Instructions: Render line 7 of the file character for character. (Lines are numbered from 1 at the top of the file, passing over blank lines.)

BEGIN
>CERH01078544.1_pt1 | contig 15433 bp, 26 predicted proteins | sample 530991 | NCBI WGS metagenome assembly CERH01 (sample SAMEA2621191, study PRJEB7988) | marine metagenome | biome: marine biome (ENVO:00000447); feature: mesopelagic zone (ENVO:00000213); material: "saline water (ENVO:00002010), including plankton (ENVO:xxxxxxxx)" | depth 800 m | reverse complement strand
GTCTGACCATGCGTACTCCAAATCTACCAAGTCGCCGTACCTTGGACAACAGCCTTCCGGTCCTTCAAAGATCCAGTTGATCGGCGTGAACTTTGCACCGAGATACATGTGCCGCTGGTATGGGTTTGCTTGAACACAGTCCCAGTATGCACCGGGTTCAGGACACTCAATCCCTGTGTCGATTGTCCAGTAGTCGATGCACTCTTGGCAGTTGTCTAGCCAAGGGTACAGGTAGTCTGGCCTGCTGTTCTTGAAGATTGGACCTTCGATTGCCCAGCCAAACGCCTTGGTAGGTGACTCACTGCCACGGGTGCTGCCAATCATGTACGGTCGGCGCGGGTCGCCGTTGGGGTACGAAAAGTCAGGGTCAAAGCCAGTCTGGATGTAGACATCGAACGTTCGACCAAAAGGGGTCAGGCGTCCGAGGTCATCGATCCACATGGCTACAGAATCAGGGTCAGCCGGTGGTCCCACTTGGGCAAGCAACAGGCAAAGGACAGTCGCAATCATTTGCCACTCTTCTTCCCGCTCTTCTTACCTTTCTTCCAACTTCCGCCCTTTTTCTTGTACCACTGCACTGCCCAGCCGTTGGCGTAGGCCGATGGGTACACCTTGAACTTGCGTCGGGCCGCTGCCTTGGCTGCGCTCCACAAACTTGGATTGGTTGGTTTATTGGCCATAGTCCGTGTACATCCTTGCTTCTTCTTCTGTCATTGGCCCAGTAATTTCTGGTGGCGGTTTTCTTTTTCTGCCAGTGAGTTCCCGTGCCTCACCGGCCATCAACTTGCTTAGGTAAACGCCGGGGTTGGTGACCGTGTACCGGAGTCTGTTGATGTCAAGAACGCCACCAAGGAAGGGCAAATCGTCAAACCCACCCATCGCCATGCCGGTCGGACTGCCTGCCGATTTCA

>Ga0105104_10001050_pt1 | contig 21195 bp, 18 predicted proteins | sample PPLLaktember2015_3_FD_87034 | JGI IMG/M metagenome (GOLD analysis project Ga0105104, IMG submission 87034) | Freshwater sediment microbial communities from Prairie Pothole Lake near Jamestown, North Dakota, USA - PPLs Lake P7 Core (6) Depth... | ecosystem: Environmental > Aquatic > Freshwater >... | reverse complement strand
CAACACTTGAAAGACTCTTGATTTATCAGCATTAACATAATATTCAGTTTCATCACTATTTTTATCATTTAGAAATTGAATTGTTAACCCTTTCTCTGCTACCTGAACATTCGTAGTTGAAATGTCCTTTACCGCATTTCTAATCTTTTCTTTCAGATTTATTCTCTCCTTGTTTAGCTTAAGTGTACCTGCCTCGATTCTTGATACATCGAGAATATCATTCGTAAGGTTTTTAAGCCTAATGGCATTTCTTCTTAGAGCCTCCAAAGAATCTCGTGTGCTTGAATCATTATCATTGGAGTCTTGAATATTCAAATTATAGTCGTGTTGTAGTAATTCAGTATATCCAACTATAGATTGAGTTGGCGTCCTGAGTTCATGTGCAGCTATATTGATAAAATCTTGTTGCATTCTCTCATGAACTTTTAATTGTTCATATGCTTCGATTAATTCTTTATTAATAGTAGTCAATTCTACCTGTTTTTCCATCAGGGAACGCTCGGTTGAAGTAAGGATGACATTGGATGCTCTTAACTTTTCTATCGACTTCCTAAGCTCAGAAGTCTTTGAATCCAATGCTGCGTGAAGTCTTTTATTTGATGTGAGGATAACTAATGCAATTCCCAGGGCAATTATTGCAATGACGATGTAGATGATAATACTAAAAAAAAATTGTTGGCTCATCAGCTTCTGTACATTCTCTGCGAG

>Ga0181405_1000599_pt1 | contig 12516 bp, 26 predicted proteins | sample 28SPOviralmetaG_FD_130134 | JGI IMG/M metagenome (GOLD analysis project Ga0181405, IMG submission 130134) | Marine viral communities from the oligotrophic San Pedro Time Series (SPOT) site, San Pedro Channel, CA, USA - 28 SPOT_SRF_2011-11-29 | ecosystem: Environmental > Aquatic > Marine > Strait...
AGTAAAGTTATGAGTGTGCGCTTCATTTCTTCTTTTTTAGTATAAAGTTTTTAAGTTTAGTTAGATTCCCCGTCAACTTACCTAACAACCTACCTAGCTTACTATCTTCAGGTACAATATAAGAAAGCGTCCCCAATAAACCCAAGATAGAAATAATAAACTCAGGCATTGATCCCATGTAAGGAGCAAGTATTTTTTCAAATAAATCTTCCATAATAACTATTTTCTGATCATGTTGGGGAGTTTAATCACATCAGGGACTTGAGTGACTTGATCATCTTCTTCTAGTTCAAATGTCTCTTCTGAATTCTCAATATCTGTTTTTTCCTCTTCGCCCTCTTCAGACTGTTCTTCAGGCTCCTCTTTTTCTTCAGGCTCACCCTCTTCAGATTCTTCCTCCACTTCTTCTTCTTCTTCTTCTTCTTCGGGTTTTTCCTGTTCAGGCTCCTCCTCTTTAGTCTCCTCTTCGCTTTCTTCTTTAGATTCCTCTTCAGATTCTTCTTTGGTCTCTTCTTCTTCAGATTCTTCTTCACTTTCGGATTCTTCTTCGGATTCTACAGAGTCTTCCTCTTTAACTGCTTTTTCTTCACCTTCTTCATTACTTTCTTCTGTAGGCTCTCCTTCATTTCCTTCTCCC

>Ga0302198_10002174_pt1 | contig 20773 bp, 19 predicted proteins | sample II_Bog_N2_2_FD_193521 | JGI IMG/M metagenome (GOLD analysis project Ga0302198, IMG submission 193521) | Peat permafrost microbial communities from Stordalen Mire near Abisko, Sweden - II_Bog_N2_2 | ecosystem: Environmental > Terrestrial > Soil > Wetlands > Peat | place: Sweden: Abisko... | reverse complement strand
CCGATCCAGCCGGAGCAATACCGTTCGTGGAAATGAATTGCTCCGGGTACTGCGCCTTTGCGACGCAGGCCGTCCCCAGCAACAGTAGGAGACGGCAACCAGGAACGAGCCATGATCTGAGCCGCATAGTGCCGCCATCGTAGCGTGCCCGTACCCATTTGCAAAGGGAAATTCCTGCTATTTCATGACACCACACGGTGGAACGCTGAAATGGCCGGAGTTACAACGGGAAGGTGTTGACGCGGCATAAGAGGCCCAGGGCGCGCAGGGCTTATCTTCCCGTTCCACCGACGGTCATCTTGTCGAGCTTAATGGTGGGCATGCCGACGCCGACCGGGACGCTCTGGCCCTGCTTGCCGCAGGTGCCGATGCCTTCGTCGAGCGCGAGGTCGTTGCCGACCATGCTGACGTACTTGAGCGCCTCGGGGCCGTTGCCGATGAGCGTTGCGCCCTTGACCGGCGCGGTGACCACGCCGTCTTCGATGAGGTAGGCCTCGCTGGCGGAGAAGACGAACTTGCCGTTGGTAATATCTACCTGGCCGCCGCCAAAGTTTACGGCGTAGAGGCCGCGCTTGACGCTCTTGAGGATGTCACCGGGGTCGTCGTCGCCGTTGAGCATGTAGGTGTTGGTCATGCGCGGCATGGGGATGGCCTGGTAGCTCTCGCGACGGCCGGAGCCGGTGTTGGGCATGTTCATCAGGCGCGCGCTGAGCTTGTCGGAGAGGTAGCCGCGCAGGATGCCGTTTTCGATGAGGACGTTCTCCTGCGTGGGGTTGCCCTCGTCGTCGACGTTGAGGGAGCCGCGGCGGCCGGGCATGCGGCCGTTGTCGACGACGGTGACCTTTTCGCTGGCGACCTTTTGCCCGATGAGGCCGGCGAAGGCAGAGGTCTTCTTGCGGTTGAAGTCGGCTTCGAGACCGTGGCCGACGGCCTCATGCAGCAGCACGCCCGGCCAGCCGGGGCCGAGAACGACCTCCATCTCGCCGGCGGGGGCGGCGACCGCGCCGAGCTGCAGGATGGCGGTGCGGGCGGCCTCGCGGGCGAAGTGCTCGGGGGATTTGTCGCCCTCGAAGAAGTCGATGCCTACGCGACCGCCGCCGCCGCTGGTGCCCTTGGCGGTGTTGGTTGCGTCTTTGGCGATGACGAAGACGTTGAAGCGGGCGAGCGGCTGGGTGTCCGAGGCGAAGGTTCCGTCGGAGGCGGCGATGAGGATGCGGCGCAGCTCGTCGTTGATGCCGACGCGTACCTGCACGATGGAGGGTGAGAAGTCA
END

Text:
>Ga0302198_10002174_pt1 | contig 20773 bp, 19 predicted proteins | sample II_Bog_N2_2_FD_193521 | JGI IMG/M metagenome (GOLD analysis project Ga0302198, IMG submission 193521) | Peat permafrost microbial communities from Stordalen Mire near Abisko, Sweden - II_Bog_N2_2 | ecosystem: Environmental > Terrestrial > Soil > Wetlands > Peat | place: Sweden: Abisko... | reverse complement strand